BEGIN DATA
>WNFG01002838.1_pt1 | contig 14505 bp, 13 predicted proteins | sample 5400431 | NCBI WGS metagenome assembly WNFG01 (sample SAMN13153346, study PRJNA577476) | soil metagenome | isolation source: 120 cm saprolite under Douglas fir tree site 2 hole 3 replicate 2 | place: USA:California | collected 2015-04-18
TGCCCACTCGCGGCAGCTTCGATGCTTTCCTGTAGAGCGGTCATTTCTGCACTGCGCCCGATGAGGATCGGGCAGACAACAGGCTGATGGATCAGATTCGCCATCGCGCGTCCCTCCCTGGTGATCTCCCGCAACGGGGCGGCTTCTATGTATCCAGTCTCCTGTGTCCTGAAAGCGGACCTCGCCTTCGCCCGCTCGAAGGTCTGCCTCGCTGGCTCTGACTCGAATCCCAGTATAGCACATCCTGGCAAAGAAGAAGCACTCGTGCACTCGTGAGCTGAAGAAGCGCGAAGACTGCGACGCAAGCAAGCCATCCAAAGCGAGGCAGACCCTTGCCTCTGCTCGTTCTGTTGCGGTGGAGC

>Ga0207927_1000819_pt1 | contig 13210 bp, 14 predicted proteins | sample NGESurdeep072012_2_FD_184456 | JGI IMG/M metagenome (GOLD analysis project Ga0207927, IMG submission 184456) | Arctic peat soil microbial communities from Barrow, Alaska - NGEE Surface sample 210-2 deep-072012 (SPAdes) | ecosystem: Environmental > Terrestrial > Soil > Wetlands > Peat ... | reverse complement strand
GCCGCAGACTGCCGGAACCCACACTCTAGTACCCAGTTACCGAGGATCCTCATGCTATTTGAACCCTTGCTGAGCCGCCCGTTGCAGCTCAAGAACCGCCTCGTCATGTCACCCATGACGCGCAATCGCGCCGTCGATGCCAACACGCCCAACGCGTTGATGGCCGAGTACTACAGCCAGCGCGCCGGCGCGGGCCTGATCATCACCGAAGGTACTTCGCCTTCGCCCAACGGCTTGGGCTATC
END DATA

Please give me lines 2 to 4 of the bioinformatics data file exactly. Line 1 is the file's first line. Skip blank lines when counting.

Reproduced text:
TGCCCACTCGCGGCAGCTTCGATGCTTTCCTGTAGAGCGGTCATTTCTGCACTGCGCCCGATGAGGATCGGGCAGACAACAGGCTGATGGATCAGATTCGCCATCGCGCGTCCCTCCCTGGTGATCTCCCGCAACGGGGCGGCTTCTATGTATCCAGTCTCCTGTGTCCTGAAAGCGGACCTCGCCTTCGCCCGCTCGAAGGTCTGCCTCGCTGGCTCTGACTCGAATCCCAGTATAGCACATCCTGGCAAAGAAGAAGCACTCGTGCACTCGTGAGCTGAAGAAGCGCGAAGACTGCGACGCAAGCAAGCCATCCAAAGCGAGGCAGACCCTTGCCTCTGCTCGTTCTGTTGCGGTGGAGC

>Ga0207927_1000819_pt1 | contig 13210 bp, 14 predicted proteins | sample NGESurdeep072012_2_FD_184456 | JGI IMG/M metagenome (GOLD analysis project Ga0207927, IMG submission 184456) | Arctic peat soil microbial communities from Barrow, Alaska - NGEE Surface sample 210-2 deep-072012 (SPAdes) | ecosystem: Environmental > Terrestrial > Soil > Wetlands > Peat ... | reverse complement strand
GCCGCAGACTGCCGGAACCCACACTCTAGTACCCAGTTACCGAGGATCCTCATGCTATTTGAACCCTTGCTGAGCCGCCCGTTGCAGCTCAAGAACCGCCTCGTCATGTCACCCATGACGCGCAATCGCGCCGTCGATGCCAACACGCCCAACGCGTTGATGGCCGAGTACTACAGCCAGCGCGCCGGCGCGGGCCTGATCATCACCGAAGGTACTTCGCCTTCGCCCAACGGCTTGGGCTATC